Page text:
Little things — particularly when we do a few of them in concert — can lead to long-term betterment and I find them easier to maintain than pie-in-the-sky ideals.
What exactly do I mean by ‘little things’?
Eating meat one less day per week. Walking (or at least being outside) an extra 10-20 minutes per day. Adding an extra serving of fruits of vegetables to each day. Adding one more stretch to my daily routine.
Not all of the changes have to do with physical health.
Treating myself to time to read or listen to an audio book every week, budgeting for a show or exhibition I’d like to see, or taking a class at the local community college or adult education center can be equally ‘healthful.'
Hobbies can also be something upon which I resolve to spend a little more time, energy, and money.
Digging up a little more space for gardening (flowers or healthy veg) can be a gift to myself that keeps on giving. Putting old photos into albums has the dual reward of organization as well as the joy of reliving old memories. Several hobbies can also result in thoughtful and inexpensive gifts come the next birthday or holiday season.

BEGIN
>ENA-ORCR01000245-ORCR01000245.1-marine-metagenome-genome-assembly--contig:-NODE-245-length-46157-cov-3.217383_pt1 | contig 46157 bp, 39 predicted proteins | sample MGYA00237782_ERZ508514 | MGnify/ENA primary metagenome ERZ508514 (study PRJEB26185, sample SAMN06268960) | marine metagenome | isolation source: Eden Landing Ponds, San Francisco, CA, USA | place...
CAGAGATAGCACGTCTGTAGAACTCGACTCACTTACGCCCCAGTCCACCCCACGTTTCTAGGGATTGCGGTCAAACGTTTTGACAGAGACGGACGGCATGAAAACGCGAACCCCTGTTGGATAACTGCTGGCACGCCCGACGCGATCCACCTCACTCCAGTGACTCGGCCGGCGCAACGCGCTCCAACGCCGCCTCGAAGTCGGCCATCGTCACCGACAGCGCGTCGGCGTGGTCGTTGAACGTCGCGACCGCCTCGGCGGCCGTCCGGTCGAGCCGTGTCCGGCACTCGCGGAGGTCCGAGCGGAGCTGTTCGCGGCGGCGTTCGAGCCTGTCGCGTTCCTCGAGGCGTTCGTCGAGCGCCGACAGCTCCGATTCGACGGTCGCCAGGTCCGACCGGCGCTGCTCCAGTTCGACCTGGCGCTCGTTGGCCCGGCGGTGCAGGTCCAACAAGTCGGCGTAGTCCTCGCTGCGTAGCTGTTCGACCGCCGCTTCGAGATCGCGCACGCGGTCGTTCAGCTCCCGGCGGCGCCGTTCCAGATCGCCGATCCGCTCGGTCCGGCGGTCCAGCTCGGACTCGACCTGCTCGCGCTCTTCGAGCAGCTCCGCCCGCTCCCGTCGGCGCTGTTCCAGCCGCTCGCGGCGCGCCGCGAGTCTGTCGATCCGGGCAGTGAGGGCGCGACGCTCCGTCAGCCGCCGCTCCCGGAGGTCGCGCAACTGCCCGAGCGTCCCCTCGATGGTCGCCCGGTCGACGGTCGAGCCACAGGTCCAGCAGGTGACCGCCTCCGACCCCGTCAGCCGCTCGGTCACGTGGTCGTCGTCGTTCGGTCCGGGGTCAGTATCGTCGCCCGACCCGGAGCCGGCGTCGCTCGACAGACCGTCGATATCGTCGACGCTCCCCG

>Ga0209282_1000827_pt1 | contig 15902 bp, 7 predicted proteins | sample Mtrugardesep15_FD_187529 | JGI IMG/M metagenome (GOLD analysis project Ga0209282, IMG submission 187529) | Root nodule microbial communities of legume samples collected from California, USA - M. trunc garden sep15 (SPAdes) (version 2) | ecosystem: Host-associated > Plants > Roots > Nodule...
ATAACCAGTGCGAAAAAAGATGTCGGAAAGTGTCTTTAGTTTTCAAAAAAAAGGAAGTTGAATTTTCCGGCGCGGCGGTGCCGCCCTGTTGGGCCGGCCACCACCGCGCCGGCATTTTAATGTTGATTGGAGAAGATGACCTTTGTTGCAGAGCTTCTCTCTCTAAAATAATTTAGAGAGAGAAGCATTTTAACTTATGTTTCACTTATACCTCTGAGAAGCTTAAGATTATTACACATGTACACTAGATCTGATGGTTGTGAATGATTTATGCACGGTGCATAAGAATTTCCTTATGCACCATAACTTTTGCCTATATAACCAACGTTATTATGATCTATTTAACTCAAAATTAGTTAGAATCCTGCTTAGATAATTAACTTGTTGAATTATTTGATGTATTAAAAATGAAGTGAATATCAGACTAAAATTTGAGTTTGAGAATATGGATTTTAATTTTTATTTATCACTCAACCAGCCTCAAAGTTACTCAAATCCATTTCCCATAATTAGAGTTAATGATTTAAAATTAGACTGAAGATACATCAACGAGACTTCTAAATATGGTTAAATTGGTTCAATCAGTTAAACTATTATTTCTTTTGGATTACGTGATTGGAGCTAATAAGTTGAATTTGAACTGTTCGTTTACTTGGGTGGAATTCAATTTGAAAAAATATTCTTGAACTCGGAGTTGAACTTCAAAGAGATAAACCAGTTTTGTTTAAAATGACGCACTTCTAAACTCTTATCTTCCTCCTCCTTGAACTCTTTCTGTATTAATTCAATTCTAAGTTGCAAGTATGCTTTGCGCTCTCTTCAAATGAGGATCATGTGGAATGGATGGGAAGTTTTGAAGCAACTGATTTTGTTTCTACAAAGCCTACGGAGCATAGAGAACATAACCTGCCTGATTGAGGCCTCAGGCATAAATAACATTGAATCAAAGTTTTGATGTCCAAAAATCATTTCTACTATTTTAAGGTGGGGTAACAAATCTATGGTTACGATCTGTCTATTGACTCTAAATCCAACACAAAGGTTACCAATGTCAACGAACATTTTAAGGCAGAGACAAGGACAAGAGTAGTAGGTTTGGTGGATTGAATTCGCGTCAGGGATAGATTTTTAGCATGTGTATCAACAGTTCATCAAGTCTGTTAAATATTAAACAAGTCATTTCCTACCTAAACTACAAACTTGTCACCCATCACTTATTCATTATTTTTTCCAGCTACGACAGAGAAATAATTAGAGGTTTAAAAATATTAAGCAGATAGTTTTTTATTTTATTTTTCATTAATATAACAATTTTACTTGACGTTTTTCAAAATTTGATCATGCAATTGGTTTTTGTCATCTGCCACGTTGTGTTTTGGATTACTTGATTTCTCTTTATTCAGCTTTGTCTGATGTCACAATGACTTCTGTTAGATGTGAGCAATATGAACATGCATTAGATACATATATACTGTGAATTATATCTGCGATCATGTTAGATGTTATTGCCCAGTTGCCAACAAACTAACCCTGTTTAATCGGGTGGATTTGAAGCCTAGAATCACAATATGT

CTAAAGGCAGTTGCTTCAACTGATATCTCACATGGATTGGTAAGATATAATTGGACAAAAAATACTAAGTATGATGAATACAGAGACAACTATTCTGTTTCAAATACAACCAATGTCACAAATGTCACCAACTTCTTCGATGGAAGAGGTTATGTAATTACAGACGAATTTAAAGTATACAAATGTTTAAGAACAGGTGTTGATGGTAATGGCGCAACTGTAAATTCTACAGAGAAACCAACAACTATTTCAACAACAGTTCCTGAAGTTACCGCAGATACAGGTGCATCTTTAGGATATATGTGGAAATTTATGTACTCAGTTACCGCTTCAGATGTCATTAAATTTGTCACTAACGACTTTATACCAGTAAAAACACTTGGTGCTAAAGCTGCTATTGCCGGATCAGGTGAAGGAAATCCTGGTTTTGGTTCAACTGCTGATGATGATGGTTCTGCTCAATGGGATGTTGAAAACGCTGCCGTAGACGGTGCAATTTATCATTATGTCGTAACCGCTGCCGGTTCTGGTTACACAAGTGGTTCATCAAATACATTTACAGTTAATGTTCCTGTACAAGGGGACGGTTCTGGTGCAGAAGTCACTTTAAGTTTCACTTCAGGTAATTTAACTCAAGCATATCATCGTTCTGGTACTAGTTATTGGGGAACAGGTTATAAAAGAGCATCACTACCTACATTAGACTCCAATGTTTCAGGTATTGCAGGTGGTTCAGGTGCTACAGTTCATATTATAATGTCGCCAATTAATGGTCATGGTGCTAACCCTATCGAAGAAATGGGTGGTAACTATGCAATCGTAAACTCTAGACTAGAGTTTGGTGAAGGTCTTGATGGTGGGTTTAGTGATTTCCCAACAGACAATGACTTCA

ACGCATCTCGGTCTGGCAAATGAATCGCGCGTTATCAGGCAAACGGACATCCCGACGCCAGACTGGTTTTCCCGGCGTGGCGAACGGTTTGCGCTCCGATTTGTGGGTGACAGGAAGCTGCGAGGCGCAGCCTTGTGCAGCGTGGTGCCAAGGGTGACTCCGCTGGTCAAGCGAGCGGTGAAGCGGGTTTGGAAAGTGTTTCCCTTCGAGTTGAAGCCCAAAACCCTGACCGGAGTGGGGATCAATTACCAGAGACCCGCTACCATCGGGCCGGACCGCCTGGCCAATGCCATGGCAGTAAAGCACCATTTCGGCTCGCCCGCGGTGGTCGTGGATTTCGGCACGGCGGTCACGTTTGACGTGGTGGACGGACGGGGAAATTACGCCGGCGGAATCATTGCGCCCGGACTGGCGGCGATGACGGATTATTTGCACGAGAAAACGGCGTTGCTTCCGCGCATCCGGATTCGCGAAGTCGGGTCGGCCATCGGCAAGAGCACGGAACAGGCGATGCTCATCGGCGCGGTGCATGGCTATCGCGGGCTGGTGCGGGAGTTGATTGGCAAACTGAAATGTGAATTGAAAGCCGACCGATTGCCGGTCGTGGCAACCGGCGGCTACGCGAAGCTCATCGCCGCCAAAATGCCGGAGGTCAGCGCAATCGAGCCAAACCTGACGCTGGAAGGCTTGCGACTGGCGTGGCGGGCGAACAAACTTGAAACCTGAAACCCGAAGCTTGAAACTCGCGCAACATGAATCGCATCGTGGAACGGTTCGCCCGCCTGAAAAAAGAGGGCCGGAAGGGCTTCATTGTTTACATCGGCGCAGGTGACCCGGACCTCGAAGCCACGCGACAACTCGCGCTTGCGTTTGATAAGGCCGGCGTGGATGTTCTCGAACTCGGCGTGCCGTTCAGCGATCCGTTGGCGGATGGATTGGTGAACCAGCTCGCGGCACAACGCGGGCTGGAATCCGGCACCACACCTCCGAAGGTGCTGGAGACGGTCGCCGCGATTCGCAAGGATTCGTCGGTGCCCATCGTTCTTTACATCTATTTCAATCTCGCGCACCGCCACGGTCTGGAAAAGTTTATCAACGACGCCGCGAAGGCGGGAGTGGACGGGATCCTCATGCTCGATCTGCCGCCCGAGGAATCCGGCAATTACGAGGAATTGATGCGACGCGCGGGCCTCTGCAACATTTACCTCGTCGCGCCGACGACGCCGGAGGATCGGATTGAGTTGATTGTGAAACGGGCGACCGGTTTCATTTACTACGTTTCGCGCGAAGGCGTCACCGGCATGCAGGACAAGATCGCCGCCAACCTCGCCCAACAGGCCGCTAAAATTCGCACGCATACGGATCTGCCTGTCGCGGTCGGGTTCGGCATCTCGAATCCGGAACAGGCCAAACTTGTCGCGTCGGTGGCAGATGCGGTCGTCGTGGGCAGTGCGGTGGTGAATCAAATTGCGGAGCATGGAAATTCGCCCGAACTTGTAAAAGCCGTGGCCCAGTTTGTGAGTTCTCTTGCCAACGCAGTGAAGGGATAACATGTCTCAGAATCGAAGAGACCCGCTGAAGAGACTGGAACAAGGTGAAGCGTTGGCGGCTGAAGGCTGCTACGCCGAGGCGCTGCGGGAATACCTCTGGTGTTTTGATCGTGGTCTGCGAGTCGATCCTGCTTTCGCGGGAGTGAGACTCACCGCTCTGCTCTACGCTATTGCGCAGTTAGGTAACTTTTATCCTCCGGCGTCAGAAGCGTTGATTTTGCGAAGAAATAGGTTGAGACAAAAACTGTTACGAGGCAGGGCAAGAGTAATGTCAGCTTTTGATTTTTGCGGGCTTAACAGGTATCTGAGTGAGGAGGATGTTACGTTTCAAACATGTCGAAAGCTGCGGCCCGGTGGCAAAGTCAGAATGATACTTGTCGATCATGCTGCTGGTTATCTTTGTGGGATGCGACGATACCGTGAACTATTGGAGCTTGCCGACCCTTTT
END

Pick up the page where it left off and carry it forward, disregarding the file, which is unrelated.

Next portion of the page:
I am not trying to say that my life with MS is so perfect that I needn’t make major changes to it: no one’s is. My point is that the little things are oft more attainable and, when we spend the energy on two or three of them, we might just get more benefit than shooting for the stars and being left in a cold orbit of the moon when we miss.
MS has caused me to fail in far too many things these past 3-plus decades. My preference, in baseball terms, is to play small ball: get ‘em on, get ‘em over, get ‘em in. I’ve learned that it gets me more runs than swinging for the fences every time the New Year or any other occasion for a fresh start puts me in the batter’s box.
Secondary progressive MS nibbles away at my abilities. I like to think that I’m backfilling by spoonfuls rather than trying to lift a too-heavy shovel in a vain effort to gain back long-eroded abilities. It’s not the game plan for everyone with SPMS, but it works for me.
Wishing you and your family the best of health.
See more helpful articles:
Exercise for MS: Working Out More than Your Body
5 Ways Your MS Can Benefit From Nature
Curating an MS Library: Must-Reads for Anyone Living With Multiple Sclerosis